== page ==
Quebec City Islamic Center: 5 Fast Facts You Need to Know

At least six people were reported shot dead and as many as 19 were injured — five critically — when a gunman opened fire on a crowd of around 40 people at a mosque in Quebec City.

Canada Prime Minister Justin Trudeau ruled the incident a “terror attack” in a statement. He wrote, “It was with tremendous shock, sadness and anger that I hear of this evening’s tragic and fatal shooting at the Centre culturel islamique de Quebec located in the Ste-Foy neighbourhood of the city of Quebec.”


Reuters initially reported that there were two gunmen that opened fire on those attending evening prayers at Quebec City Islamic Cultural Center in the Sainte-Foy neighborhood.

The two arrested by police were identified by The Associated Press as Mohamed el Khadir and Alexandre Bissonnette. It was later reported by La Presse that the name of the latter is actually Mohammed Belkhadir — not Mohamed Khadir as it was first reported by numerous outlets.

But police in Quebec noted that following the investigation Belkhadir is now “considered a witness” and all potential charges against him have been dropped.


Here’s what you need to know about Quebec City Islamic Cultural Center:

1. The Mosque Has Been the Target of Vandalism in the Past

In June 2016, a pig’s head was found at the Quebec City Islamic Cultural Center, which led to a full police investigation. The head was wrapped in cellophane and had ribbons attached to it. The center posted on its Facebook page following the incident with the images of the head and the caption “bon appetit.”


Eating pork is prohibited in the Islamic religion and the head was found at the center during the holy month of Ramadan. The center’s president, Mohamed Yangui, told CBC News:

We love everyone. We have no problem with anyone and we respect people. We hope it’s mutual. And we are always here to give the image of the good Muslim to all Quebecers.

Nobody was ever arrested following the incident.

Mosques in the Motreal area have been subjected to vandalism in the past.

In 2012, two cars were unsuccessfully attempted to be set on fire in the parking lot of a Quebec mosque — Outaouais Islamic Centre in Gatineau.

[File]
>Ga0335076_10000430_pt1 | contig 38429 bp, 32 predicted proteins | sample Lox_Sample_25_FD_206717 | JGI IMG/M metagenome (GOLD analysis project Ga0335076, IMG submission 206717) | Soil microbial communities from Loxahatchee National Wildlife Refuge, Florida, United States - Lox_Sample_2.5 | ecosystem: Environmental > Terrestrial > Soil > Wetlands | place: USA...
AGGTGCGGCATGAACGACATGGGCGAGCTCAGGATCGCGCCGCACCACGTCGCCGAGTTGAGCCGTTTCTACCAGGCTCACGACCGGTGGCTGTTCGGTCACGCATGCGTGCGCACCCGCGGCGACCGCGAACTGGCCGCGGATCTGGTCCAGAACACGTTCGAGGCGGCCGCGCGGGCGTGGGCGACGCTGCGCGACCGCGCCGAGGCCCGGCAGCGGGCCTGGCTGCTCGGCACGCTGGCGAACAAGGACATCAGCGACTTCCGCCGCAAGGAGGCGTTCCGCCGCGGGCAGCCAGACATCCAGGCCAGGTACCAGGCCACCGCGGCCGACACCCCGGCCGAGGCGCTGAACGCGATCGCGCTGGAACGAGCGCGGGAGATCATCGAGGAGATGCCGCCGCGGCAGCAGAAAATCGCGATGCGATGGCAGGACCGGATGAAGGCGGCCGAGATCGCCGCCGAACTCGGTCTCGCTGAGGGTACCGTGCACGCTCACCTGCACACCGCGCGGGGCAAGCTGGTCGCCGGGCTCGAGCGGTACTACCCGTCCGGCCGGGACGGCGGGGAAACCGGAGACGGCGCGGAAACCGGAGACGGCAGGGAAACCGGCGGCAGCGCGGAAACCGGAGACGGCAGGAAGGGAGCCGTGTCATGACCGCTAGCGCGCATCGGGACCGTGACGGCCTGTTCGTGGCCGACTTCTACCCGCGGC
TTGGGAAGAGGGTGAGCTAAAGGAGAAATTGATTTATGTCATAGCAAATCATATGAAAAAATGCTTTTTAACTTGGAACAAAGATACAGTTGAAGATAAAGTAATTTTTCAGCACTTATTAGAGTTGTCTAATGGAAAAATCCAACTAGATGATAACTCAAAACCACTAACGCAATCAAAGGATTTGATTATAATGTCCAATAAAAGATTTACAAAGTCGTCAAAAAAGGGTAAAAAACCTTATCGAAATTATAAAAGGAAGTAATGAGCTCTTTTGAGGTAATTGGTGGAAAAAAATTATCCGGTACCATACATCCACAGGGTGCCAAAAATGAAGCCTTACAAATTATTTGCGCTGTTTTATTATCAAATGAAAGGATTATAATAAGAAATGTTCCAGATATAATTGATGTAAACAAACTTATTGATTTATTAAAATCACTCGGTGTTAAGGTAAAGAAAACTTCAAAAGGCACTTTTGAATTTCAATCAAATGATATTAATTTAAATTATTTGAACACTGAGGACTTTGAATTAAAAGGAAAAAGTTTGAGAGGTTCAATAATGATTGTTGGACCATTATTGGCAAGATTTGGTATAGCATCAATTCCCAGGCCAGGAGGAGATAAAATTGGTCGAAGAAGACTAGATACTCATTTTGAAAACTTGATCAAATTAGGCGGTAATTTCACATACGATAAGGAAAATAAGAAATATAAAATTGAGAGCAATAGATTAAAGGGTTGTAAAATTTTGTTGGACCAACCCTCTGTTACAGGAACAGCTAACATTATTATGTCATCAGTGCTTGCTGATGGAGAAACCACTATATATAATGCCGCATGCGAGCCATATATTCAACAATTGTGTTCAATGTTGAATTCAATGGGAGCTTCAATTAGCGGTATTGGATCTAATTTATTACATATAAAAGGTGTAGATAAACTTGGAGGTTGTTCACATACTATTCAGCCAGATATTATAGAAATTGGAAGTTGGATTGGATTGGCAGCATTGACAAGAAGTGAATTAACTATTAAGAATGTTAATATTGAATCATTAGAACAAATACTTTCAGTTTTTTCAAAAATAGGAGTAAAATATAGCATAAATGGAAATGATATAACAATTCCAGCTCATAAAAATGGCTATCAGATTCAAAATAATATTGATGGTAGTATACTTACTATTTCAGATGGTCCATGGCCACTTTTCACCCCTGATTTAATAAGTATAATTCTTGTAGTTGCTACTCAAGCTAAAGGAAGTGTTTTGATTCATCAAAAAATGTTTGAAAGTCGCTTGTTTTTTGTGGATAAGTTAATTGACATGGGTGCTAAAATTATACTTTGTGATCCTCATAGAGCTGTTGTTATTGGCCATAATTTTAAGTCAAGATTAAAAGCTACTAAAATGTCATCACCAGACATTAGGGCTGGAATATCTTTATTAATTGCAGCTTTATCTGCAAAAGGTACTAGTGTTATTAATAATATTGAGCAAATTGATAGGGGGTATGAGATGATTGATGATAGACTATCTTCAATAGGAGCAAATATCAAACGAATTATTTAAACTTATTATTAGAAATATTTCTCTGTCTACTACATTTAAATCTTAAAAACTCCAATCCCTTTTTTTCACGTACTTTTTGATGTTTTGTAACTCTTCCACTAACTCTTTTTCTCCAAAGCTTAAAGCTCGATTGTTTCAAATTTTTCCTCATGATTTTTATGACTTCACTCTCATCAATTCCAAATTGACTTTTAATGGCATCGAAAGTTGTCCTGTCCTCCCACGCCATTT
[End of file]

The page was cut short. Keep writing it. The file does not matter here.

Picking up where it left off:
In 2014, the Huffington Post reported that vandals put stickers saying “Islam out of my country” on the doors of three mosques in Quebec.


2. The Mosque Has an Expansion Project in the Works

The mosque is in the second phase of an expansion project, geared at raising about $3.75 million for the project. Part of the project has been funded for by $900,000 donations and the project is about 1/3 of the way to its goal. According to McGill.ca, there has been a big expansion of members to the Muslim community in Montreal, with many mosques being added to the community in recent years.

The website said there are “some hundred thousand” Muslims living in Greater Montreal.

In 2004, the Islamic Centre of Quebec was nearing completion, and since then, it’s grown and requires an extensive expansion project at the center, according to its website.

3. The Islamic Centre of Quebec Offers Many Activities to Members

As noted on its website, the Islamic Centre of Quebec was first established in 1965. The website states it was created “by virtue of an act of the National Assembly of Quebec.” It is the “first and foremost” Islamic organization in Quebec.

The center serves a “Muslim population of more than 75,000,” the website said in its About Me category. It added that members are “dedicated to meeting the spiritual, social and educational needs of Muslims in Quebec.”

In addition to saying that it’s “committed to promoting better understanding of Islam to non-Muslims,” the center provides a lot of different programs and activities for its members.

The list includes: Islamic education, youth activities, social services and activities, welfare support and help for the needy, performing marriages and has a library, book store and much more.

4. The ICQ Visits Prisoners Looking for Guidance

The center remains active in sharing the “values of being a Muslim,” its website stated.

In addition to various educational programs and classes, the center says that “Islam lays great importance on the actions and behaviours or an individual.” Because of that mission, the membership often goes out of its way to share its vision with others, no matter of their criminal background.

The ICQ’s website states that “whenever a member of the community commits a criminal act and is sent to prison, a representative from the ICQ visits the prisons to help guide the inmates in the virtues of good deeds, forbearance and responsibility of his actions in the light of Islam.”


5. The Surrounding Community Has Rallied for the Centre

During a celebration of Canada Day on July 1, 2016, an event was held in the parking lot of the center. The event led to some complaints being posted on Facebook, CTV News reported. Many of those who complained about the event had said that a Canada Day celebration “shouldn’t take place in a religious institution.

The news report said that many people showed up for the events, which included a swearing-in ceremony for new Canadians.

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